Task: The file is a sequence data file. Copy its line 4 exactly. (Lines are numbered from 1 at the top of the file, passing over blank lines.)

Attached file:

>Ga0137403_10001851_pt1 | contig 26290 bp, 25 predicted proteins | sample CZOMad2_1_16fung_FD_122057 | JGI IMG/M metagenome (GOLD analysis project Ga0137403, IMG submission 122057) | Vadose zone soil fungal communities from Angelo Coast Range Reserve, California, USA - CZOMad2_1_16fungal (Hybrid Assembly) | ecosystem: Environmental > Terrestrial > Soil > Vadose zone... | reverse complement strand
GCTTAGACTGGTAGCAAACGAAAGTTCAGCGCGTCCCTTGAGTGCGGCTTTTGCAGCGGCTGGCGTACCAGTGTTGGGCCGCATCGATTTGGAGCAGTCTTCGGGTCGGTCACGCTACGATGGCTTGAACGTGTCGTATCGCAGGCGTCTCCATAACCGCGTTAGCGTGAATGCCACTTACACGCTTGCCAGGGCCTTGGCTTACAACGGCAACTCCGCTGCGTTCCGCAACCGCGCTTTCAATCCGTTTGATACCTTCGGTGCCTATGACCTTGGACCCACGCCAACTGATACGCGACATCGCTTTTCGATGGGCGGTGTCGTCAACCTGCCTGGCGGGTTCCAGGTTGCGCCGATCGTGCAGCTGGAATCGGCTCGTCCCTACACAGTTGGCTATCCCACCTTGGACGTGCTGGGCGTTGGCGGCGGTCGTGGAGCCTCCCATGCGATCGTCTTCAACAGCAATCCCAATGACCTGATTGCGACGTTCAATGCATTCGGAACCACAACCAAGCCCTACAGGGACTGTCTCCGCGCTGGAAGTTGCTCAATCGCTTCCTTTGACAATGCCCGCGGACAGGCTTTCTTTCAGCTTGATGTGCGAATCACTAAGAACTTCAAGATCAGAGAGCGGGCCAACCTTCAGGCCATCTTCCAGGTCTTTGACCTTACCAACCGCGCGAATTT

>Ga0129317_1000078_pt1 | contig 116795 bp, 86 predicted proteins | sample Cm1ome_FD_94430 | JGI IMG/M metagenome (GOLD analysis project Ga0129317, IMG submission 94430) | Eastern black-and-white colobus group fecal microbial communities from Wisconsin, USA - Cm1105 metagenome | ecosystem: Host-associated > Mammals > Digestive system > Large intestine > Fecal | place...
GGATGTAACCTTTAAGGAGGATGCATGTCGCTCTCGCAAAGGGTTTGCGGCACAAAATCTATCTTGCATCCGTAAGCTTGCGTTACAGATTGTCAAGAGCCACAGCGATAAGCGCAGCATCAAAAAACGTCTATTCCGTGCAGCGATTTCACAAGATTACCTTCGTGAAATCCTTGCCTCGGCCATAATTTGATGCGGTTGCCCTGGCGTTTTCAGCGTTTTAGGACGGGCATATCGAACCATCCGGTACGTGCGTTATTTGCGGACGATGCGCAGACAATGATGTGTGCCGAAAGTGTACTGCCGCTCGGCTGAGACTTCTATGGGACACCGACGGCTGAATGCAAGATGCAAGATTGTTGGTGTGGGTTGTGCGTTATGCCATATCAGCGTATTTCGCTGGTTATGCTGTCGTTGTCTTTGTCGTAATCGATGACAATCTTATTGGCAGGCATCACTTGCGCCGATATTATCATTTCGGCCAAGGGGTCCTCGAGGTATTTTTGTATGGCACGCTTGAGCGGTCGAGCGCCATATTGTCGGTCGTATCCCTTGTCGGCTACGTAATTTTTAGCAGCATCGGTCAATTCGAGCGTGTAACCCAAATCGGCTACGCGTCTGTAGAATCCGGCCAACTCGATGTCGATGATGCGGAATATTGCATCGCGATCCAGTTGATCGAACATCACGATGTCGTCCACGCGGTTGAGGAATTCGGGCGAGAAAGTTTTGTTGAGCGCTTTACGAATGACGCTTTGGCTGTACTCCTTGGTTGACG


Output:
GGATGTAACCTTTAAGGAGGATGCATGTCGCTCTCGCAAAGGGTTTGCGGCACAAAATCTATCTTGCATCCGTAAGCTTGCGTTACAGATTGTCAAGAGCCACAGCGATAAGCGCAGCATCAAAAAACGTCTATTCCGTGCAGCGATTTCACAAGATTACCTTCGTGAAATCCTTGCCTCGGCCATAATTTGATGCGGTTGCCCTGGCGTTTTCAGCGTTTTAGGACGGGCATATCGAACCATCCGGTACGTGCGTTATTTGCGGACGATGCGCAGACAATGATGTGTGCCGAAAGTGTACTGCCGCTCGGCTGAGACTTCTATGGGACACCGACGGCTGAATGCAAGATGCAAGATTGTTGGTGTGGGTTGTGCGTTATGCCATATCAGCGTATTTCGCTGGTTATGCTGTCGTTGTCTTTGTCGTAATCGATGACAATCTTATTGGCAGGCATCACTTGCGCCGATATTATCATTTCGGCCAAGGGGTCCTCGAGGTATTTTTGTATGGCACGCTTGAGCGGTCGAGCGCCATATTGTCGGTCGTATCCCTTGTCGGCTACGTAATTTTTAGCAGCATCGGTCAATTCGAGCGTGTAACCCAAATCGGCTACGCGTCTGTAGAATCCGGCCAACTCGATGTCGATGATGCGGAATATTGCATCGCGATCCAGTTGATCGAACATCACGATGTCGTCCACGCGGTTGAGGAATTCGGGCGAGAAAGTTTTGTTGAGCGCTTTACGAATGACGCTTTGGCTGTACTCCTTGGTTGACG